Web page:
• D-2-hydroxyglutaric acid;
  • D-2-hydroxyglutaric aciduria;
  • lipid peroxidation;
  • oxidative stress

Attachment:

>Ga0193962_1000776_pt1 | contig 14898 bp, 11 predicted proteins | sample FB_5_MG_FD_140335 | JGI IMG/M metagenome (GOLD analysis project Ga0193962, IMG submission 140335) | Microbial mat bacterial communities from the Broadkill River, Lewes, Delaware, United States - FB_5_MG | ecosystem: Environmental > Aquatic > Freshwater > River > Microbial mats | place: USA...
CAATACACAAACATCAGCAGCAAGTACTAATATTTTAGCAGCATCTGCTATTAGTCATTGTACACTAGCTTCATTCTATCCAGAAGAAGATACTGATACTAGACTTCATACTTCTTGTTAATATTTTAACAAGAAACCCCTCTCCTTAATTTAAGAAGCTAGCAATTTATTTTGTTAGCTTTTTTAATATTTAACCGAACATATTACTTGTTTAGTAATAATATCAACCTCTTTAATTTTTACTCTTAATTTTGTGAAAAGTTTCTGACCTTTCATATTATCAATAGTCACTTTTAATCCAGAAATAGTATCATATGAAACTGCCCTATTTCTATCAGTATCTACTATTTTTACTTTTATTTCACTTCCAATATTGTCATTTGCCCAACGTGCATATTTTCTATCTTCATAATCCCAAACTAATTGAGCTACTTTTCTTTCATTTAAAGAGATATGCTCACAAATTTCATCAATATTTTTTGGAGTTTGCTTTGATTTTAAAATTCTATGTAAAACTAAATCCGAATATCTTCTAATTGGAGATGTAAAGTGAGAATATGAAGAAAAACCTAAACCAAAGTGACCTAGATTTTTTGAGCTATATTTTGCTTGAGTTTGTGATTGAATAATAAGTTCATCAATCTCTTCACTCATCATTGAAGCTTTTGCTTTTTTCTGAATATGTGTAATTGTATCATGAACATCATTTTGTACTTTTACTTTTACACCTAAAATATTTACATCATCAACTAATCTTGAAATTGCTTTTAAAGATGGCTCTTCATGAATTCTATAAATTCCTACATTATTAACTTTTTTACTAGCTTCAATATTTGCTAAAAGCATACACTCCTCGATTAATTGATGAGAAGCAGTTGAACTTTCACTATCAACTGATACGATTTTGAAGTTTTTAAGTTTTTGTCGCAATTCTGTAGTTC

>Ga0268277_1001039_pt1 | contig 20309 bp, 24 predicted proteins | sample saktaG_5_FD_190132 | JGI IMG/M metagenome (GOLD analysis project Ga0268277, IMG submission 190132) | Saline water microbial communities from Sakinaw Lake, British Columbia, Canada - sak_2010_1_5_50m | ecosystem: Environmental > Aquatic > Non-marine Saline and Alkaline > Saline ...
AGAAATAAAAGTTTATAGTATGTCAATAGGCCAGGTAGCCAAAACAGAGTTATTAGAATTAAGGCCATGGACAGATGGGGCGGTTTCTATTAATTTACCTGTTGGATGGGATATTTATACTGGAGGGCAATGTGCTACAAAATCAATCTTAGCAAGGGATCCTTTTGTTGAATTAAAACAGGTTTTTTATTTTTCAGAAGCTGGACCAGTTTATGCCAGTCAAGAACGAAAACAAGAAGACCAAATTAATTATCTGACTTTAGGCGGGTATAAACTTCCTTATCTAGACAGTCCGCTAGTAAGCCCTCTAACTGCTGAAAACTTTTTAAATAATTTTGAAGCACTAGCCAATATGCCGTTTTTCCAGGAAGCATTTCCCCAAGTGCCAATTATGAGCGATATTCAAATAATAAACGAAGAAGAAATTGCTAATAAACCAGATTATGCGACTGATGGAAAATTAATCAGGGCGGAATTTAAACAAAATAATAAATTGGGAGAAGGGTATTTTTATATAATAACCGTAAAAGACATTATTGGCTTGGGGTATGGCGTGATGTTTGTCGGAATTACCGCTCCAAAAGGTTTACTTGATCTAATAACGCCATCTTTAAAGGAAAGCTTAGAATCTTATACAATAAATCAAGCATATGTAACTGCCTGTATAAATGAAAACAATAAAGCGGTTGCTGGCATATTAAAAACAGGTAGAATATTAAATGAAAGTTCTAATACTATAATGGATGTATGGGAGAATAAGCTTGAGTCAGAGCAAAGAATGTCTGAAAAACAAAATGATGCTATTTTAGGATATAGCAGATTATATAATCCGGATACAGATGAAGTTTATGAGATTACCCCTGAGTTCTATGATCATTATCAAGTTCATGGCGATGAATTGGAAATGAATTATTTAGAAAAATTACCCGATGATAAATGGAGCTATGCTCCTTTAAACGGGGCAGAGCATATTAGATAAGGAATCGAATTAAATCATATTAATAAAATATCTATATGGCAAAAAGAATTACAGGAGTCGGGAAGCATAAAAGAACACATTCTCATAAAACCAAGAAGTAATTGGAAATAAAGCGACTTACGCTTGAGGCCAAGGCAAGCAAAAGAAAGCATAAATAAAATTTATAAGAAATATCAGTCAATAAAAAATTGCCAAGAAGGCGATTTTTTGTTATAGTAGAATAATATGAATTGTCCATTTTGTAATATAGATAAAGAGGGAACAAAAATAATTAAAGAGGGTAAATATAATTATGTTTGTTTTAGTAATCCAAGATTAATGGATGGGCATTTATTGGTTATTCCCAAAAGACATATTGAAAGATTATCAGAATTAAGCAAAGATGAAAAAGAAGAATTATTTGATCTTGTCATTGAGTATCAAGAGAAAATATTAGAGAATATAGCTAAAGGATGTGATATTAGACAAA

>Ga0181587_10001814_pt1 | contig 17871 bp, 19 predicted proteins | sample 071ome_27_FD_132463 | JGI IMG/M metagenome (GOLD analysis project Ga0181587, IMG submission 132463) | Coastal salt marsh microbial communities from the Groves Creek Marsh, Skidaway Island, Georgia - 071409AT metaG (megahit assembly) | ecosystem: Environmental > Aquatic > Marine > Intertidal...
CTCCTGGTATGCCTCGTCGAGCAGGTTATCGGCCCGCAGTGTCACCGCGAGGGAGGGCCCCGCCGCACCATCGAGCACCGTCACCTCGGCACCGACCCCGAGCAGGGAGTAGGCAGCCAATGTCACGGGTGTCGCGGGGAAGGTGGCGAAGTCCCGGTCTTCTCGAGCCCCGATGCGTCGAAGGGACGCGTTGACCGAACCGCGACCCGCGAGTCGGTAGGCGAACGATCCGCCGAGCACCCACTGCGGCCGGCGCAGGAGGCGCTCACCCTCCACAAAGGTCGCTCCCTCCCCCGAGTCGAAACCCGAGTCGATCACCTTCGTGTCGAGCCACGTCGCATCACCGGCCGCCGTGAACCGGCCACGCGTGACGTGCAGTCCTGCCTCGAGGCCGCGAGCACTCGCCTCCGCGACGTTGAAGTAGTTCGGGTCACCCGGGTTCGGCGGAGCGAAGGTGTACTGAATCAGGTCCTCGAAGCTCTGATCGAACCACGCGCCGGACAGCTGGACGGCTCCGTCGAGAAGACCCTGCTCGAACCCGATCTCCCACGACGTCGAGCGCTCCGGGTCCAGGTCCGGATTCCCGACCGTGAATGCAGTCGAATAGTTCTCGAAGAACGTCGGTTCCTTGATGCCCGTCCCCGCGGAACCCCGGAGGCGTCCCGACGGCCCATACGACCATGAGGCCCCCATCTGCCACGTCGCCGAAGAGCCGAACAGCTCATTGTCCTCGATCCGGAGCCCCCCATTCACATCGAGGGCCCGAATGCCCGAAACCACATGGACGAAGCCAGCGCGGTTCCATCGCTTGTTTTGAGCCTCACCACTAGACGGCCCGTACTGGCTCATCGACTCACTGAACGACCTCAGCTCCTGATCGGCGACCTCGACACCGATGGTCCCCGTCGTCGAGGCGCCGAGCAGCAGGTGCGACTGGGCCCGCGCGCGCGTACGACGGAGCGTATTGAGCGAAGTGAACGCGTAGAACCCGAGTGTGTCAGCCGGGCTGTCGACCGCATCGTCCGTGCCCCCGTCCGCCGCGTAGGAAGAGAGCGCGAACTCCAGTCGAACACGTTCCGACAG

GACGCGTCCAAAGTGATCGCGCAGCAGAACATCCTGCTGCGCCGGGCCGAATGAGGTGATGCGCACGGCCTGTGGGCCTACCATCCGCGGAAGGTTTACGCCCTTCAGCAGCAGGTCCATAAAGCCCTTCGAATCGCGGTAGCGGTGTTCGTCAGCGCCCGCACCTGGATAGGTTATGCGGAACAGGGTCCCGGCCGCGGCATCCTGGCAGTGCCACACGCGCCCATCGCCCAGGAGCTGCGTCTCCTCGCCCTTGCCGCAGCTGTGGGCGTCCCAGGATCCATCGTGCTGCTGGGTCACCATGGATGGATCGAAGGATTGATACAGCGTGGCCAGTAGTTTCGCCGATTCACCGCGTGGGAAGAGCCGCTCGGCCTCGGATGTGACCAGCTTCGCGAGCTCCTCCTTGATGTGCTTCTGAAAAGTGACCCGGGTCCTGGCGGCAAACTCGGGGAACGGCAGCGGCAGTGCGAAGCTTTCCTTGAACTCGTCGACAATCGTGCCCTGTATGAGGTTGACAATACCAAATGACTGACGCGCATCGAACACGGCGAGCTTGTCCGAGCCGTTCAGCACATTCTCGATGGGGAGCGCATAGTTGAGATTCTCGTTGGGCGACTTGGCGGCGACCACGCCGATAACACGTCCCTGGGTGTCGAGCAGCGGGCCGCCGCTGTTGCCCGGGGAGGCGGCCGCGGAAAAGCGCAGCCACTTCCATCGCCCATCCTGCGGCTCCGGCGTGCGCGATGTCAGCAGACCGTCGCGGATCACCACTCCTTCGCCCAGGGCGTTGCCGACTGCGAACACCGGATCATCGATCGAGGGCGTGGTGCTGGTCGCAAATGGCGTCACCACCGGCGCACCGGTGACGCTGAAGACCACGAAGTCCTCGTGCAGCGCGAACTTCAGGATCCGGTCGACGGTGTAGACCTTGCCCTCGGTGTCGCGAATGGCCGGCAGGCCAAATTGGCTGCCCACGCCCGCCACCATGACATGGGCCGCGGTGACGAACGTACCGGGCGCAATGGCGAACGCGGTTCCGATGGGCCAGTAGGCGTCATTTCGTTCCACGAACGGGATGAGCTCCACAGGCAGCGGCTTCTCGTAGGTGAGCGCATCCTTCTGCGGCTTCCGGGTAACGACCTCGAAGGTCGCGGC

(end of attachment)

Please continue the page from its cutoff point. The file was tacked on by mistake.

Large amounts of d-2-hydroxyglutaric acid (DGA) accumulate in d-2-hydroxyglutaric aciduria (D-2-OHGA), an inherited neurometabolic disorder characterized by severe neurological dysfunction and cerebral atrophy. Despite the significant brain abnormalities, the neurotoxic mechanisms of brain injury in this disease are virtually unknown. In this work, the in vitro effect of DGA on various parameters of oxidative stress was investigated; namely chemiluminescence, thiobarbituric acid-reactive substances (TBA-RS), total radical-trapping antioxidant potential (TRAP), total antioxidant reactivity (TAR) and the activities of the antioxidant enzymes catalase, glutathione peroxidase and superoxide dismutase in cerebral cortex from 30-day-old-rats. DGA significantly increased chemiluminescence and TBA-RS and decreased TAR values in the cortical supernatants. In contrast, TRAP and the antioxidant enzyme activities were not altered by the metabolite. Furthermore, the DGA-induced increase of TBA-RS was fully prevented by the free radical scavengers ascorbic acid plus Trolox (water-soluble α-tocopherol) and attenuated by the inhibitor of nitric oxide synthase Nω-nitro-L-arginine methyl ester (L-NAME), suggesting the role of superoxide, hydroxyl and nitric oxide radicals in this action. The data indicate a stimulation of lipid peroxidation through the production of free radicals and a reduction of the brain capacity to efficiently modulate the damage associated with the enhanced generation of free radicals by DGA. In the case that these findings also occur in human D-2-OHGA, it is feasible that oxidative stress may be involved in the pathophysiology of the brain injury observed in patients with this disease.